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Wednesday, September 29, 2004
Council Backs Expansion of the Red Line
idea of expanding the Red Line subway westward along the Wilshire Corridor
a prospect once thought to be all but dead is gaining new
On Tuesday, the Los Angeles City Council gave unanimous support to working to overcome the formidable legal and financial obstacles that block additional subway construction in the city.
The subway motion, which passed without discussion, was sponsored by Councilman Tom LaBonge, who said that "congestion has reached a breaking point" and something must be done. "Imagine if we stopped building freeways after the Pasadena Freeway," he said.
Though the council does not have authority over the Red Line, its backing is an important first step in a long, complicated process toward possible subway extension, transportation officials say.
"It creates some momentum to get the ball rolling," said Roger Snoble, chief executive of the Metropolitan Transportation Authority, which builds and runs the subway. "Thirty years from now, it'll be a huge mistake if we didn't have more subways."
The MTA two years ago said it wanted to extend the subway to the Fairfax district, part of its original plan from the 1980s, because of the population density there.
The 17.4-mile Red Line now has a spur along Wilshire Boulevard ending in Koreatown at Western Avenue.
But others say spending local funds on subway construction would be a mistake.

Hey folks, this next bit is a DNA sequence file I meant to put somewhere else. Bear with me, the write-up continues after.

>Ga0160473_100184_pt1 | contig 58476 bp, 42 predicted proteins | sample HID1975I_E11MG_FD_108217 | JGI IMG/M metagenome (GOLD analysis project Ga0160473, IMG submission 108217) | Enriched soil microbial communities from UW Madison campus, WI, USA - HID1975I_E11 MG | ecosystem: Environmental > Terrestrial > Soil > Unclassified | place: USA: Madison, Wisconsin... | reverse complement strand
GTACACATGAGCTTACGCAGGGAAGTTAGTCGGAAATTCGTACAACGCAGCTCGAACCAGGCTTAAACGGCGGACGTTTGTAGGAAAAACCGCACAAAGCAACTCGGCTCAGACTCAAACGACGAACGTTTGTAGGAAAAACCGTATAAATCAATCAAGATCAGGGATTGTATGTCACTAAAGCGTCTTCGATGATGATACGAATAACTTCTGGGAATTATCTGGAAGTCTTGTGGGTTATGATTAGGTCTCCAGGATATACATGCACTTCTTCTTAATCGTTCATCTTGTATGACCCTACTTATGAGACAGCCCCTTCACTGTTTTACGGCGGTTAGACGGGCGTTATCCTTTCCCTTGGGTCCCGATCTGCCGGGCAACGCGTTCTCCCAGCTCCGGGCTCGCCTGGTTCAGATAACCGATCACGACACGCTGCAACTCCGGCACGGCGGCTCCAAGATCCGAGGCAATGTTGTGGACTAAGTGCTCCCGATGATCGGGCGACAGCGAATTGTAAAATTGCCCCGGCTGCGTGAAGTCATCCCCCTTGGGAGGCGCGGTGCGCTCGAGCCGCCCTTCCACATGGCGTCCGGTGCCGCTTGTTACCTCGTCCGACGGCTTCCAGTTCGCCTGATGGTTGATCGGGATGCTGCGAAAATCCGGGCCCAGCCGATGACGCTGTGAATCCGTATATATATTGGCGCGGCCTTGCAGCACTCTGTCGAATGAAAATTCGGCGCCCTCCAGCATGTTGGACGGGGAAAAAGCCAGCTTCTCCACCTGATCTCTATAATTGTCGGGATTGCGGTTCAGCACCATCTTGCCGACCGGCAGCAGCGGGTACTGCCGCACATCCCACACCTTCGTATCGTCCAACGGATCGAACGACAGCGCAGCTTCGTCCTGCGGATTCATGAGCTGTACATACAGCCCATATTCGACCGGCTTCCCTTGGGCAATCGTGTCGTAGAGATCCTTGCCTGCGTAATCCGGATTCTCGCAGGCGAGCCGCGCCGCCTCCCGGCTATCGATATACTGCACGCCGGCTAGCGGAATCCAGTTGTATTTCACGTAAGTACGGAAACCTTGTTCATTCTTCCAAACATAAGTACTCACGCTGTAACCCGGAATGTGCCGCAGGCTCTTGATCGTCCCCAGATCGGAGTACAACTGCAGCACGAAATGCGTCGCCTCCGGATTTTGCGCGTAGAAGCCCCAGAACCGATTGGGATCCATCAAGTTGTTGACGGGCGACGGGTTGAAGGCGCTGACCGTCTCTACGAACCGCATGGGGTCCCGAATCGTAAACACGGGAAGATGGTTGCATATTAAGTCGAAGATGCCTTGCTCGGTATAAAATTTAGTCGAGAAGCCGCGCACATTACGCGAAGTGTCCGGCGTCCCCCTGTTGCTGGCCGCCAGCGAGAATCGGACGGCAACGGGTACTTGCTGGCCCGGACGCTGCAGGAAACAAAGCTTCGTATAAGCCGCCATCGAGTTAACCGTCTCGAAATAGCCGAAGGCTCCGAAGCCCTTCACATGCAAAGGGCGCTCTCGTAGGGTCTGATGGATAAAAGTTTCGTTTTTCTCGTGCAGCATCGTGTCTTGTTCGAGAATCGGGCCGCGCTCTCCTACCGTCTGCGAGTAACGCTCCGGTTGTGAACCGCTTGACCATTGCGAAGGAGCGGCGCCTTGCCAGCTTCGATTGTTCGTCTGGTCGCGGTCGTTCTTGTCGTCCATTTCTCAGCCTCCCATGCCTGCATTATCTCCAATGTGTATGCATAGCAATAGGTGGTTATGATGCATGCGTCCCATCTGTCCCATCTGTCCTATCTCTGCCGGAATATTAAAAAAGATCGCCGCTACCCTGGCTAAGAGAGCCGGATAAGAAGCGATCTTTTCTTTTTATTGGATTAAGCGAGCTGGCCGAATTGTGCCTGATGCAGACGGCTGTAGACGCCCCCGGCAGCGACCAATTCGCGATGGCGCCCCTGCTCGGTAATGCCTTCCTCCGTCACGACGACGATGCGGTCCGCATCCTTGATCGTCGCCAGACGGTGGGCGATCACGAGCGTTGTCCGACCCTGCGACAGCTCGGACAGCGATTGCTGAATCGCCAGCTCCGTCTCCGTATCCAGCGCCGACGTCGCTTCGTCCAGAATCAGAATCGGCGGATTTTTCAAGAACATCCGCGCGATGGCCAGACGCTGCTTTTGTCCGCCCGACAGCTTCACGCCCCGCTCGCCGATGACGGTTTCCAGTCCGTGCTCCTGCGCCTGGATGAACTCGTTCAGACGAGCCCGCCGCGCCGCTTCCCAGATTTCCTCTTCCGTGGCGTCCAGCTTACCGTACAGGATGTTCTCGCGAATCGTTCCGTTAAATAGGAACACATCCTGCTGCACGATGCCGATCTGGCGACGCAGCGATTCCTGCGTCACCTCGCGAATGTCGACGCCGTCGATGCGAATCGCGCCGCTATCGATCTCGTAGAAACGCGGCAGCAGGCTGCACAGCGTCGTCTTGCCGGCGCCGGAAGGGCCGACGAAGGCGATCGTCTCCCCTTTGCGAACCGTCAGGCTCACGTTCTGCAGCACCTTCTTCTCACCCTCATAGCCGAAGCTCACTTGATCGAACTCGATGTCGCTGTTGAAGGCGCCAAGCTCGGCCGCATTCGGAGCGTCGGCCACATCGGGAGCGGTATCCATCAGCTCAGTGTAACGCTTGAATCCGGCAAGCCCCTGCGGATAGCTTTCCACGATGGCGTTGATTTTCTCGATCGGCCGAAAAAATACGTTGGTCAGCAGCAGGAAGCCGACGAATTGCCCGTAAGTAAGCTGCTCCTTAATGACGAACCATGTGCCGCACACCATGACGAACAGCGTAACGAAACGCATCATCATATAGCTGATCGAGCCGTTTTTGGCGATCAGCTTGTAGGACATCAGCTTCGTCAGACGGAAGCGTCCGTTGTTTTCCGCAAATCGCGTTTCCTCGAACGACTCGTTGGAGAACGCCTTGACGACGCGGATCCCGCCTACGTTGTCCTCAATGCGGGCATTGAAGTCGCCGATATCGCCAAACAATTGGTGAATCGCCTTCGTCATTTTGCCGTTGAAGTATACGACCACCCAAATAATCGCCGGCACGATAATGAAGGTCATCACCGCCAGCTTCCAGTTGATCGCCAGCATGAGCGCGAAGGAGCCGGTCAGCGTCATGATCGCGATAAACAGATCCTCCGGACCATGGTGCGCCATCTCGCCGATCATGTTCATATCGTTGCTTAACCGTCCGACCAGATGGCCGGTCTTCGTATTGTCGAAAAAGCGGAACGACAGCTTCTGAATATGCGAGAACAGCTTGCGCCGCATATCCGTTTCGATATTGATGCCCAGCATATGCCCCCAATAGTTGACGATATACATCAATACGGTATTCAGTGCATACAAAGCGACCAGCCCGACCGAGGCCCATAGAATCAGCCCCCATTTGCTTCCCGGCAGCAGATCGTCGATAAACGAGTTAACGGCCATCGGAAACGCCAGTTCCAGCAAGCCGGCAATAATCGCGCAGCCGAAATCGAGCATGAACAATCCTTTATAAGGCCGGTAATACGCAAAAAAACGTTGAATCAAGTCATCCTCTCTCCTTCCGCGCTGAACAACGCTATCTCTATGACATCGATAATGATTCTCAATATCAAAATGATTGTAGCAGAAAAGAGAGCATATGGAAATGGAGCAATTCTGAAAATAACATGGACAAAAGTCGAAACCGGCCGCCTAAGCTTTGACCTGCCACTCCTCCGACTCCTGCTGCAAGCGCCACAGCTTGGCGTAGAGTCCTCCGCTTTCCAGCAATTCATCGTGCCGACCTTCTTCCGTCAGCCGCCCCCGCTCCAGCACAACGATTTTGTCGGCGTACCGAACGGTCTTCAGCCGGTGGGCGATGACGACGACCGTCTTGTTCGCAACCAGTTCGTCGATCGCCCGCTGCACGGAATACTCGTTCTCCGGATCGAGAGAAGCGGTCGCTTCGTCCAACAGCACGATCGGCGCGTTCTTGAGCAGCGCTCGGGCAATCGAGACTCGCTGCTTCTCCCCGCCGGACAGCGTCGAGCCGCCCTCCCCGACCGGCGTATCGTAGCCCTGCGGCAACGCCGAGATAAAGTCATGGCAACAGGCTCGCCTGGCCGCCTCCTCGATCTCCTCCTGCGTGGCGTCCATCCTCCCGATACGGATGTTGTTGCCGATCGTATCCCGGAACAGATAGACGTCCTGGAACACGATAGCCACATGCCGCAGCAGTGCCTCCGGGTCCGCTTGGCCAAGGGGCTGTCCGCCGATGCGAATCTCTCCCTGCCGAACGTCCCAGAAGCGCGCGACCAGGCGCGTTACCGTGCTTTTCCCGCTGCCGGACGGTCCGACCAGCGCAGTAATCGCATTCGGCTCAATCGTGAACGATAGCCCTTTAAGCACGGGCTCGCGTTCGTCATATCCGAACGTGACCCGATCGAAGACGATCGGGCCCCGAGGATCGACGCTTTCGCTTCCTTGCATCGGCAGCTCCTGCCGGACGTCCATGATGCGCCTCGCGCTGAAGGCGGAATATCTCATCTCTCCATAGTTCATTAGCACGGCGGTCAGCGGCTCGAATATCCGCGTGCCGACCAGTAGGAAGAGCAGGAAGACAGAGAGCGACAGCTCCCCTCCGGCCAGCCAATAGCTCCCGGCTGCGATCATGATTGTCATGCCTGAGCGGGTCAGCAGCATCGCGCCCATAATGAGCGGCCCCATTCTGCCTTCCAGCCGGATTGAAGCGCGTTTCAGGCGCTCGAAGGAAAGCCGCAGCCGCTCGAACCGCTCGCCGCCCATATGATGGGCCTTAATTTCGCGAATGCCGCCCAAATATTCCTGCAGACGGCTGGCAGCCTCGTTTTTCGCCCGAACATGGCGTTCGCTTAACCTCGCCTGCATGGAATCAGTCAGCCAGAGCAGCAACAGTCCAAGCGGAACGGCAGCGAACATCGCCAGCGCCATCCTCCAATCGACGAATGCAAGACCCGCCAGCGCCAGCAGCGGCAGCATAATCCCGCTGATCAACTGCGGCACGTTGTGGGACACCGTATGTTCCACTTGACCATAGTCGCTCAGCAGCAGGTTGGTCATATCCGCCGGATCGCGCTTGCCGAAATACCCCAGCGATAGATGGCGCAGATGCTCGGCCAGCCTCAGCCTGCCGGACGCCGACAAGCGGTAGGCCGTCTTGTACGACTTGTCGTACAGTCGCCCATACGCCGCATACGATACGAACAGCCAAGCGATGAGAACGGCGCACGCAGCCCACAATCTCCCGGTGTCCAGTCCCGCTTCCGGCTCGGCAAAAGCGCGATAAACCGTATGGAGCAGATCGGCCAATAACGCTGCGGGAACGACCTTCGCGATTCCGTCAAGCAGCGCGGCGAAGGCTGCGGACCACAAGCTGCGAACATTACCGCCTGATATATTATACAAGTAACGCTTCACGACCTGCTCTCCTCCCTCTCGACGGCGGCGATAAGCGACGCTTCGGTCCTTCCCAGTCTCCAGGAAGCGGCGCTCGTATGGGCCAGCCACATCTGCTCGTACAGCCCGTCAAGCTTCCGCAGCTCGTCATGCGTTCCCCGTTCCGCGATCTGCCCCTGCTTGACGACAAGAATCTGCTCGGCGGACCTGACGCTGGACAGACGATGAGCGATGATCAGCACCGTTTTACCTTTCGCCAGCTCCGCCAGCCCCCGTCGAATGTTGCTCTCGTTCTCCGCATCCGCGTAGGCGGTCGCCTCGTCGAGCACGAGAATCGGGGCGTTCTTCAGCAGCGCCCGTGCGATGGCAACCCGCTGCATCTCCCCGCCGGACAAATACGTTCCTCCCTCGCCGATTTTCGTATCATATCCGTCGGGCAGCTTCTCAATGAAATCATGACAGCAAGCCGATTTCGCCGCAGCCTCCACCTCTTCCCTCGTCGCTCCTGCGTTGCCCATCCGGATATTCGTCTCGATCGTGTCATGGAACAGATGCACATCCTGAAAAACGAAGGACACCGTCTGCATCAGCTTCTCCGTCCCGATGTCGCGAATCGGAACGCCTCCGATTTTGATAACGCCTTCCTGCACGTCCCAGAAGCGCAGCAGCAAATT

"To invest in $300 million per mile money we don't have just makes no sense. We can't afford to pay for it," said Los Angeles County Supervisor Zev Yaroslavsky, an MTA director. In the wake of construction problems, such as the sinkholes in Hollywood, he proposed the measure, passed by voters in 1998, that prohibits using local sales taxes on subway construction.
Another obstacle is in Washington. After a 1985 methane gas explosion near the corner of Fairfax Avenue and 3rd Street, Rep. Henry Waxman (D-Los Angeles), who represents the Westside, sponsored legislation barring the use of federal funds for tunneling in the area. Waxman could not be reached for comment Tuesday.
The City Council's motion urged the reversal of those bans and directed city staff to work with the MTA for the subway extension. The measure did not mention specific stations.
Transit advocates expressed mixed emotions.
"The big issue, as always, is funding," said Bart Reed, spokesman for Friends of the Red Line. "The subway costs a humongous amount of money."
The Red Line cost $4.5 billion to build. To extend it to Fairfax Avenue would cost $1 billion more, according to MTA estimates.
Cynthia Rojas, an organizer with the Bus Riders Union, would rather officials focus on improving the city's bus system.
"The subway, we don't think is a viable transit mode for Los Angeles," she said.
In a separate action, the council voted to continue the mile-long bus lanes on Wilshire in West Los Angeles for another six months pleasing Rojas and other transit riders but angering business owners in the area who say customers cannot find parking.
Car traffic and parking are prohibited in the curbside lanes during morning and afternoon rush hours.
"We've had three businesses the latest being Starbucks closing because of this," said Jay Handal, president of the West L.A. Chamber of Commerce, which conducted a survey showing that 57 shops have had a 20% or more drop in revenue because of the six-month experiment.
According to a study by the Los Angeles Department of Transportation, the transit corridor improved bus speeds by 9%, or 30 seconds, but worsened delays for motorists by 67%, or 2.6 minutes.
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